Happy Monday, everyone! I’ve got a whole bunch of Saunio Cardigan inspiration today for the second month of Project #SewMyStyle.
If you saw my post last week about my sewing to-do list for this month, you know that this month’s project is a challenge for me. I’m not really sure how to make the cardigan work for me and my style without kind of dramatically changing its look. The fabric requirement is also odd to me: a thick and sturdy yet stretchy knit. And there’s not a whole lot of completed projects on Instagram or in the blogosphere.
So, I’ve pulled together the best of what Pinterest has to offer. Let’s take a look!
Because the Saunio has a unique and minimalist shape, it’s a great canvas to experiment with some fun prints. Pretty and bright embroidery-inspired prints are always popular in spring. If you find a nice stretch knit that fits this description, the Saunio could be a great fit for it! Bonus points if this print features paisley or other boho elements: the 70s are still in. Another sweet style is fabric that looks like tiles.
Several major fabric designers have fabric that is tile or 70s inspired, but unfortunately they’re mostly sold in woven substrates. Riley Blake Chatsworth Tile, Cotton + Steel Bluebird Tiles or Mesa, and Michael Miller Valencia all have cotton prints out in cute tile-inspired designs. You can also find a lot of fabrics on Spoonflower.com by searching “tiles” or “boho.” Again, you won’t get exactly the weight of fabric Named Clothing recommends, but you have more options, since Spoonflower lets you select the type you’d like to buy. You’re also supporting independent artists!
At the opposite spectrum of bright prints is boucle. If you’re not sure what boucle is, it’s the textured and loopy knit used in a lot of suit sets from the 1950s and 60s. The Saunio’s silhouette is kind of reminiscent of those women’s suit jackets. If you love vintage clothing (or are headed to a Jackie Kennedy costume party), a boucle Saunio could be a great fit for you!
Some, but not all, boucle knits have some moderate mechanical stretch. If you want a boucle Saunio, aim for fabric with that stretch. Still, the finished measurements of the Saunio indicate a very blousy look to the front. Even if you can’t find a stretch boucle, you may be able to make the cardigan work. You may need to size up in the sleeves to ensure you’re able to move. This is pretty easily done by grading out the armscye and sleeve.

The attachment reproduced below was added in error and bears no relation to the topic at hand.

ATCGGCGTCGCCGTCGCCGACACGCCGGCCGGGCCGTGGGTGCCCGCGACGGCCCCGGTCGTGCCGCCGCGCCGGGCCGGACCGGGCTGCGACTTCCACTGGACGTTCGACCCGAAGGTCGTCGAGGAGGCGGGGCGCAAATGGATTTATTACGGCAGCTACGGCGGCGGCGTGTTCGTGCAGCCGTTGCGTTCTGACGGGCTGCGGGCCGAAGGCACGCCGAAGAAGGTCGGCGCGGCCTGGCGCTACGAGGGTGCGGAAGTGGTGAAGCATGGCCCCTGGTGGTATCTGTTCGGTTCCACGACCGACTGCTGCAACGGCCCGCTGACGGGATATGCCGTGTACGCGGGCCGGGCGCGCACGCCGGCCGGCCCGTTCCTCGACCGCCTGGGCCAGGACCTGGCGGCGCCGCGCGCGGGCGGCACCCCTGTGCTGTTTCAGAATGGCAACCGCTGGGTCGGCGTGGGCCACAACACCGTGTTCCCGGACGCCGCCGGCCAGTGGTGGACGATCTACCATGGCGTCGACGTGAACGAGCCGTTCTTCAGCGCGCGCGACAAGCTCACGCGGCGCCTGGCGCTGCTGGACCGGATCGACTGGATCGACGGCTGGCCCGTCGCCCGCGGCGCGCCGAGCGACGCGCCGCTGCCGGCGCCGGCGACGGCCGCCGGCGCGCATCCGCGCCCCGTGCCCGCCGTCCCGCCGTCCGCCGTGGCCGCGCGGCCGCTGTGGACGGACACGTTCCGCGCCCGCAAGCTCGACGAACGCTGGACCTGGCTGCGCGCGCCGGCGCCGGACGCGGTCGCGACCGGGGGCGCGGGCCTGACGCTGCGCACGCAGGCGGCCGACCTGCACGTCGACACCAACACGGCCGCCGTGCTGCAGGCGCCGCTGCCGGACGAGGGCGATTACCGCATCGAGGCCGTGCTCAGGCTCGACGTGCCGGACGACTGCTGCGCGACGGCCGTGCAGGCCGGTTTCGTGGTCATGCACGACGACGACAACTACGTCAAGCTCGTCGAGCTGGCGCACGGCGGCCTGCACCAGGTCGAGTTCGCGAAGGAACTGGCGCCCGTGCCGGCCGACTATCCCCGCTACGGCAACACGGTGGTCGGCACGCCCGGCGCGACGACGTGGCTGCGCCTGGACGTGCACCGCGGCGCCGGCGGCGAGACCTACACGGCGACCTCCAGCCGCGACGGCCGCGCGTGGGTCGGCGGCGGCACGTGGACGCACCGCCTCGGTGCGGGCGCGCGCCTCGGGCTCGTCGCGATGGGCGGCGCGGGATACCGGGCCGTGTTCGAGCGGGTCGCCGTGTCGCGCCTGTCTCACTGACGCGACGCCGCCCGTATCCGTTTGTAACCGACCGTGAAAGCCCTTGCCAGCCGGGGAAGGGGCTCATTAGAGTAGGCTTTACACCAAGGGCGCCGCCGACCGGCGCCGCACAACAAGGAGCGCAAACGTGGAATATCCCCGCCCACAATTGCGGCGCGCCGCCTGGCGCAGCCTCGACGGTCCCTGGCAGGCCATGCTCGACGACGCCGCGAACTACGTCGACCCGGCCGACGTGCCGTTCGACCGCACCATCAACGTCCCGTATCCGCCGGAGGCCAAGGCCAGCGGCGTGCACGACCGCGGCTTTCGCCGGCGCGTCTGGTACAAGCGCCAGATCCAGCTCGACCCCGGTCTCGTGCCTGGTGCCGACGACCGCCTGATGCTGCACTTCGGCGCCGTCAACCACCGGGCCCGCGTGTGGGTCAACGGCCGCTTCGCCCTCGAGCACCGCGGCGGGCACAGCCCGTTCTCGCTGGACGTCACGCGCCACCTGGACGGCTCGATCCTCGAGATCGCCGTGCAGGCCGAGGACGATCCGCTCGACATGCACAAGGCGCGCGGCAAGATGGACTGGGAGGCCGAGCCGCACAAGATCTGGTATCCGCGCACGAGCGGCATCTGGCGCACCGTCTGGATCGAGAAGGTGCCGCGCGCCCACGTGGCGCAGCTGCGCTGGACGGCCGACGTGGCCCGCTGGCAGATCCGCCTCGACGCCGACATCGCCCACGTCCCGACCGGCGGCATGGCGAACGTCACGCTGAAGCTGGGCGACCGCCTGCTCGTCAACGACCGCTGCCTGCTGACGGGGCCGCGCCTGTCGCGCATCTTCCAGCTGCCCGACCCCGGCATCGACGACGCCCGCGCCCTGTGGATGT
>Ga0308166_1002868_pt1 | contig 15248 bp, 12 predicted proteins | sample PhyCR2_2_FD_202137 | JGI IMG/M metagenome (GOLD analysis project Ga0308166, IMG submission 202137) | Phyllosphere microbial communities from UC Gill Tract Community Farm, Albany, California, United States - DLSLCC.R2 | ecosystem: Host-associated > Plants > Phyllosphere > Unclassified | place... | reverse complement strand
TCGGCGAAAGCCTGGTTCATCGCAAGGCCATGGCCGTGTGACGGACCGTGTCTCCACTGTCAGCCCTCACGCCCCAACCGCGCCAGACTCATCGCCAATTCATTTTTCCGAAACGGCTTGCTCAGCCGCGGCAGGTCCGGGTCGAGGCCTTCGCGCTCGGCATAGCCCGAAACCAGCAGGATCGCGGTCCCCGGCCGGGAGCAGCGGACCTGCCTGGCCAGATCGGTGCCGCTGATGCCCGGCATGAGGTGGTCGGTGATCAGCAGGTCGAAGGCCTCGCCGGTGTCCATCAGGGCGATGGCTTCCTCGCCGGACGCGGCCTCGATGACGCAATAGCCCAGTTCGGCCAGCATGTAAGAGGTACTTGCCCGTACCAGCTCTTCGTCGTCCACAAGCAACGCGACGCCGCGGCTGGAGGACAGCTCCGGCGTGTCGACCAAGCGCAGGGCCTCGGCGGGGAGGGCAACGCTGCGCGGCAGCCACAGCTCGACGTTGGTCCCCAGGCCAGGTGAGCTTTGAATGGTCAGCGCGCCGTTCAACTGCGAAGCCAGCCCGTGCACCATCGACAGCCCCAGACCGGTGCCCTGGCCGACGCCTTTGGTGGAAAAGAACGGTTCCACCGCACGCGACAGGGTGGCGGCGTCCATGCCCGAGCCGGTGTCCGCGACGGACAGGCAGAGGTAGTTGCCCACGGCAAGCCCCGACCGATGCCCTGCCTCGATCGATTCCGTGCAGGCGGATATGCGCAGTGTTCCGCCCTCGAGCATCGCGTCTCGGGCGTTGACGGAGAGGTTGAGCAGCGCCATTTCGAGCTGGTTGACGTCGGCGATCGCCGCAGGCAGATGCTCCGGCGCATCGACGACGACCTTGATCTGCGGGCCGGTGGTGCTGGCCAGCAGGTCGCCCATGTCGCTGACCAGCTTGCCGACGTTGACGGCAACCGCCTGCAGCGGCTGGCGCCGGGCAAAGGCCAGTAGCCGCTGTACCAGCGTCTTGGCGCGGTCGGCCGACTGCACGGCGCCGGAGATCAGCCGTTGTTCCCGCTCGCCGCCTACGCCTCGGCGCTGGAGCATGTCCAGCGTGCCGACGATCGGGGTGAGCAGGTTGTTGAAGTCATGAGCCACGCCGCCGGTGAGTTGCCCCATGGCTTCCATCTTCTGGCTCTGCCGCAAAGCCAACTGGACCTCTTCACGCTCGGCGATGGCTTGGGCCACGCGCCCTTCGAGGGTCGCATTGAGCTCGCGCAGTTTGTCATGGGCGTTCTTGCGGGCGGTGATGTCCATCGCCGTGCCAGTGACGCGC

The Saunio could be a great opportunity to experiment with color blocking. You could do the sleeves in another color, or one of the front sides. That’s actually what I’m thinking of doing for my own Saunio. I’m contemplating doing the sleeves in stretchy faux leather and the body in an olive stretch knit. This would move the cardigan more towards the jacket (clacket?) end of things, which would be something that fits into my wardrobe.
I love that this sweater looks like it has cozy textured sleeves. A waffle knit would be a nice visual contrast, even if you choose not to color block.
The last Saunio idea I have for you today is actually another one I’m thinking of adding to my own. Adding a closure to the cardigan isn’t all that difficult. Depending on the weight of your fabric, it may actually be beneficial, too! There’s a couple of different styles. You could do buttons, of course. Depending on how much your front sides overlap, you could actually do two rows of buttons. That on a boucle suit would definitely get you a prize at a Mad Men themed party! You could also do a zipper as well. Based on how your front sits on your body, the Saunio could be a great time for you to experiment with an exposed zipper.
A third closure option, and the one I’m leaning towards is a shoulder closure. Many asymmetrical cardigans have a shoulder button that pulls the front side all the way across the wearer. If you like this style, you may have to do some redrafting of the side you want in front. It may need to be more trapezoidal to be pulled nicely up to the shoulder and still be parallel with the rest of the hem. Another cool option would be fashion closures like frog or tab buckles or other fashion buckles. Again, you may need to do a little drafting to make this work for you, but I think it’d be worth it.
There you go, folks: a whole page of Saunio Cardigan inspiration! Remember, if you need some more, I have a Pinterest board full of it. Do you have any special plans for your Saunio?